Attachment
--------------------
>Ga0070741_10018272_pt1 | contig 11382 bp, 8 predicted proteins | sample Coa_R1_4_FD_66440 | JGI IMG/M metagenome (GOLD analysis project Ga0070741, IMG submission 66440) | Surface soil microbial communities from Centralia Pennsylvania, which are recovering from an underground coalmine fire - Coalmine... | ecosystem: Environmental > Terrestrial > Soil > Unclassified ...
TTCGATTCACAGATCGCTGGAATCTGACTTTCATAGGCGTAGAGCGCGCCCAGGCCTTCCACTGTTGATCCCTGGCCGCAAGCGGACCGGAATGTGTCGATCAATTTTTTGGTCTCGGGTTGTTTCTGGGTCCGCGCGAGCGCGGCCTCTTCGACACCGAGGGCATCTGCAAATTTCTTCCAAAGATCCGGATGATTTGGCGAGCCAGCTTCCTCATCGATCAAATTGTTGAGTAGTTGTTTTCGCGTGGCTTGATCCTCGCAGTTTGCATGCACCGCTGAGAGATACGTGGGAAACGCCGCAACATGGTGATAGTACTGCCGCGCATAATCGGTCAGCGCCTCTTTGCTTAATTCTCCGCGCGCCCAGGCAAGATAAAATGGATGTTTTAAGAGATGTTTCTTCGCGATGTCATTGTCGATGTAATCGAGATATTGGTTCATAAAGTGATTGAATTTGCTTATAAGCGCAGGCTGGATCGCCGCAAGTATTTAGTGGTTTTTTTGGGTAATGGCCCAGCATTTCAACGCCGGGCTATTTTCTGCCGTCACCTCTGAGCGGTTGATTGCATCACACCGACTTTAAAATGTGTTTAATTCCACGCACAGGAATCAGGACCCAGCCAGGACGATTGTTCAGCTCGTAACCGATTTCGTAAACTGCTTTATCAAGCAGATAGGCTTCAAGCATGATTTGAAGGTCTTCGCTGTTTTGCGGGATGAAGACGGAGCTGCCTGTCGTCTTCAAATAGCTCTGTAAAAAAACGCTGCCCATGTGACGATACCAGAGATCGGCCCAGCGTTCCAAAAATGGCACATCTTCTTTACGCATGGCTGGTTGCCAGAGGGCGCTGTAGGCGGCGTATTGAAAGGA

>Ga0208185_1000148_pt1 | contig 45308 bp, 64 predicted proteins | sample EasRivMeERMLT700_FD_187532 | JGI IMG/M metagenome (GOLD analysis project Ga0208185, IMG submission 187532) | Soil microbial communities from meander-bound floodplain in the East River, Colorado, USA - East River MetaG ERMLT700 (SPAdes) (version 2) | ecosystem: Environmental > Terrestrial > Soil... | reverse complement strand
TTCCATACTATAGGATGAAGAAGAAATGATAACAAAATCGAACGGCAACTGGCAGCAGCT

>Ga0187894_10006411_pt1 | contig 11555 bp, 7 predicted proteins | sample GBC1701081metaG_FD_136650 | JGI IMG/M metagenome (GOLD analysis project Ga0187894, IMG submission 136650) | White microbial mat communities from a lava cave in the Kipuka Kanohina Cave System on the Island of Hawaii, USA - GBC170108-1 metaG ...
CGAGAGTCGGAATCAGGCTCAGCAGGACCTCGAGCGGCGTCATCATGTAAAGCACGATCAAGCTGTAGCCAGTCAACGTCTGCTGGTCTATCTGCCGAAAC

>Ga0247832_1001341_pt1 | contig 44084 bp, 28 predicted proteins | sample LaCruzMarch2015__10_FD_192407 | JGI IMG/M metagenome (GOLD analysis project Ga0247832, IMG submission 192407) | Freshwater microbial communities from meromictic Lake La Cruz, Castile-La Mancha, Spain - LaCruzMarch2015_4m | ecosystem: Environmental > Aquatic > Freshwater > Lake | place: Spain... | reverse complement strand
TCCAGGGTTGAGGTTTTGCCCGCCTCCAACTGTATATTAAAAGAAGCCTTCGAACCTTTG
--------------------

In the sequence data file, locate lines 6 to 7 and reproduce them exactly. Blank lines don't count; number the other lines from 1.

CGAGAGTCGGAATCAGGCTCAGCAGGACCTCGAGCGGCGTCATCATGTAAAGCACGATCAAGCTGTAGCCAGTCAACGTCTGCTGGTCTATCTGCCGAAAC

>Ga0247832_1001341_pt1 | contig 44084 bp, 28 predicted proteins | sample LaCruzMarch2015__10_FD_192407 | JGI IMG/M metagenome (GOLD analysis project Ga0247832, IMG submission 192407) | Freshwater microbial communities from meromictic Lake La Cruz, Castile-La Mancha, Spain - LaCruzMarch2015_4m | ecosystem: Environmental > Aquatic > Freshwater > Lake | place: Spain... | reverse complement strand